Sen. Shimabukuro’s SB-502 IVF Equal Coverage Bill Update 4/24/17

Bill seeks in-vitro fertilization coverage equality
By Taylor Polson
Star-Advertiser, April 12, 2017

Lawmakers are once again considering a measure to require insurance companies to offer in-vitro fertilization coverage to same-sex couples, unmarried couples and unmarried women.

Advocates of the measure say the current system amounts to discrimination because only married, heterosexual couples currently qualify for the benefit.

Planned Parenthood, in supporting Senate Bill 502, wrote that, at present, “insurance coverage discriminates against and essentially restricts a person’s reproduction based on their sex, sexual orientation and/or marital status. This kind of discrimination simply has no place in Hawaii law.”

The LGBT Caucus of the Democratic Party also offered testimony in strong support of the measure, which passed the state Senate and is up for a vote in the House this week.

Sen. Maile shimabukuro (D, Kalaeloa-­Waianae-Makaha), who introduced the bill, said this is the third session at which such legislation has been presented. She said similar measures weren’t passed in previous sessions in part because insurance companies were concerned about expenses. 

“It was pretty heartbreaking last session because the bill made it all the way to the conference committee and, unfortunately, the insurance companies were concerned, understandably, about the added costs. They had raised an issue saying that under the Affordable Care Act, there was some kind of provision that said if you mandate new insurance coverage, then the state’s on the hook. That was a big concern on everyone’s mind because we weren’t sure of the price tag and the implications this would have,” Shimabukuro said.

She also said insurance companies may have to raise prices on their health plans if the bill goes into effect: “They’re going to have to figure it out on their own how they’re going to add these additional benefits to the membership and cover those additional costs.”

Rep. Bertrand Kobayashi (D, Diamond Head-Kaimuki-­Kapahulu), who supported the bill with reservations, said, “There’s a very fine line between whether this is the expansion of an existing mandatory benefit or whether this is a new benefit because it covers new beneficiaries.”

Supporters of the bill may feel increases in insurance premium costs in exchange for wider IVF coverage is justifiable, as advocates argue this legislation is a civil rights issue.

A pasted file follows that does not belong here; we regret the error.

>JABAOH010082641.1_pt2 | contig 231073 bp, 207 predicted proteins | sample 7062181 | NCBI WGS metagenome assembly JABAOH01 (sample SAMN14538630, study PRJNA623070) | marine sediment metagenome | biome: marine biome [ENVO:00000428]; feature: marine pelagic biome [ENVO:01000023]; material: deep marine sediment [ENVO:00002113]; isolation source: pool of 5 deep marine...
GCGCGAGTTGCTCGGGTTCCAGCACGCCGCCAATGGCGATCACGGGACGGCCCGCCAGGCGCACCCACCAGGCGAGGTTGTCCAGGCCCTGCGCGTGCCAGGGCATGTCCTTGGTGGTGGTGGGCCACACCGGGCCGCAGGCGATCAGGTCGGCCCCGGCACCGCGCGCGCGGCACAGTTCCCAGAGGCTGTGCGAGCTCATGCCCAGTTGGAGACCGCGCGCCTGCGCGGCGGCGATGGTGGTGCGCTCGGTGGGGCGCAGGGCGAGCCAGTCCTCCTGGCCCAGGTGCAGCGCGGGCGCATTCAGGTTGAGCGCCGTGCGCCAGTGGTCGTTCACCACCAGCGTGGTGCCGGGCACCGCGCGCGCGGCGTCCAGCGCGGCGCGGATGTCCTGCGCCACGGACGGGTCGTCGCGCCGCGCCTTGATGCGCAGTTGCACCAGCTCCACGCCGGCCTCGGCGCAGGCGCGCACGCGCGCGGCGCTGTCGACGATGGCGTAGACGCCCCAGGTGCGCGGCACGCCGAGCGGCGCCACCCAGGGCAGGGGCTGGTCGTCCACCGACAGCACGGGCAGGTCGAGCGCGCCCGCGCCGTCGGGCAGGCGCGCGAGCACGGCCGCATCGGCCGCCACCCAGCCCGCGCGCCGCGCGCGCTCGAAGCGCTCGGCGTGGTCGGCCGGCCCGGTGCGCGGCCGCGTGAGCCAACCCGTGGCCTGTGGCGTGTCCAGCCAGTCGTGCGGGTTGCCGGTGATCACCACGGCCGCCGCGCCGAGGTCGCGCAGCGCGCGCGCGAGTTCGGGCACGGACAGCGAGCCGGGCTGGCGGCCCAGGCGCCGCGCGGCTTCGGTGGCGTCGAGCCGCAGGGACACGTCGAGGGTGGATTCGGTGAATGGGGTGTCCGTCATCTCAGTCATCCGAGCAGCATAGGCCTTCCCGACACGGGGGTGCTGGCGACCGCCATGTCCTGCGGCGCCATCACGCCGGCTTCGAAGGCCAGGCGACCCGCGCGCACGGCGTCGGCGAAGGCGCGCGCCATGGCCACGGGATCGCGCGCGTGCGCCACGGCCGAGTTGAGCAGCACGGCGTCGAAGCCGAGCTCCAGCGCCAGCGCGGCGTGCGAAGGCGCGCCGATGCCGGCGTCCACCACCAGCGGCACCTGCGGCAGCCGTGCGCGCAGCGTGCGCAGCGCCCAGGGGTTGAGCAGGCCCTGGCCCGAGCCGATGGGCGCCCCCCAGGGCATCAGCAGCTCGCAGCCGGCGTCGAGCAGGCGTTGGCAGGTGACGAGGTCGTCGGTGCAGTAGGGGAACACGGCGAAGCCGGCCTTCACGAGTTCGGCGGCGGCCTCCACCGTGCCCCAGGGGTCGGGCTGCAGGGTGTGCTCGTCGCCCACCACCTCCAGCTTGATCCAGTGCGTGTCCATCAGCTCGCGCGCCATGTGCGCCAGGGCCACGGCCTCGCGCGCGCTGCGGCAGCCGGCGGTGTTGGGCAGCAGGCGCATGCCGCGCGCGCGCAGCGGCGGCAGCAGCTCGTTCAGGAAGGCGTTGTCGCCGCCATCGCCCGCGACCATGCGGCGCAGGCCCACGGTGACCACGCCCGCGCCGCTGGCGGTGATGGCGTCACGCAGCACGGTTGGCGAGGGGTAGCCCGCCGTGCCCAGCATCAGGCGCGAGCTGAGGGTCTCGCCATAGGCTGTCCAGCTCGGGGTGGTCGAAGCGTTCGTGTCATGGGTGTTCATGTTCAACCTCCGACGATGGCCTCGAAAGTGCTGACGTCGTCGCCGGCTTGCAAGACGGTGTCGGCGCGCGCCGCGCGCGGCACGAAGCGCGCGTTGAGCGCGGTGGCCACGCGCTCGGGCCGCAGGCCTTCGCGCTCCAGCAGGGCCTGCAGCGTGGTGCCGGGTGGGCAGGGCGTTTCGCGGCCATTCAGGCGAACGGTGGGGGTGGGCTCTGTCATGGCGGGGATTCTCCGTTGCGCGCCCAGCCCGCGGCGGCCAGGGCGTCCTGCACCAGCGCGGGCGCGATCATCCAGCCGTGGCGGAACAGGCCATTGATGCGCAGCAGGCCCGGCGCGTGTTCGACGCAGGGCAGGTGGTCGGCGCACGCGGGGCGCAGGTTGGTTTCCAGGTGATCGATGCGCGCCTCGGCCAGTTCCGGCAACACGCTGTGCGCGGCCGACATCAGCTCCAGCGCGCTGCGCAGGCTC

The American Civil Liberties Union stated in its testimony that “IVF can cost upward of $20,000 per cycle. While opposite-sex married couples are guaranteed a process to alleviate the majority of the procedure’s cost, same-sex married couples and unmarried women may be forced to shoulder the financial burden alone.”

The ACLU also highlighted that, at present, no insurance plans offer IVF coverage to male couples, who would rely on a surrogate mother to conceive a child.

Kaiser Permanente, which insures about 250,000 people in the state, opposed the bill. According to its testimony, Kaiser doesn’t get involved in IVF procedures that require third-party assisted reproduction “because of the complex legal issues and inherent medical risks.”

Kaiser’s legal and government relations consultant also wrote that it is problematic if a third-party individual involved in assisted reproduction is not Kaiser-insured.

“Third party” refers to egg and sperm donors, surrogate mothers, and gestational carriers.

Kaiser clarified that it supports equal coverage for women seeking IVF services, both single and married.

The Hawaii Medical Service Association also objected to the bill. HMSA’s government relations director wrote that it would be more difficult to accurately diagnose an individual as infertile were the required time to do so shortened from five years to 12 months, as the bill recommends.

Shimabukuro said a five-year waiting period makes becoming pregnant more difficult for potential mothers, as age generally correlates with a decrease in fertility.

“Twelve months, from my understanding, was more the national standard. Hawaii kind of deviated from what the standard was for determining infertility,” she said.

“For a lot of us professional women, due to having to go to school and work, we delay motherhood till later in life. This measure’s very close to my heart because I have friends that are struggling to get pregnant and have kids. I think it’s a very important issue not just for women, but other types of couples that don’t fit into the current mold that the bill is trying to change,” Shimabukuro said.

Read the full article on the Star-Advertiser site.


Related Articles:

Cathy Bussewitz, “Health care lobby pushes back on Hawaii LGBT fertility bill,” Associated Press, 20 Apr. 2017: “‘If you’re a gay male couple, they’re paying the same premiums as everyone else, they have equal rights,’ said Democratic state Sen. Maile Shimabukuro, who introduced the bill. ‘But yet here, in this instance, it’s clearly not equal because they cannot access the same benefit that a heterosexual couple could.'”

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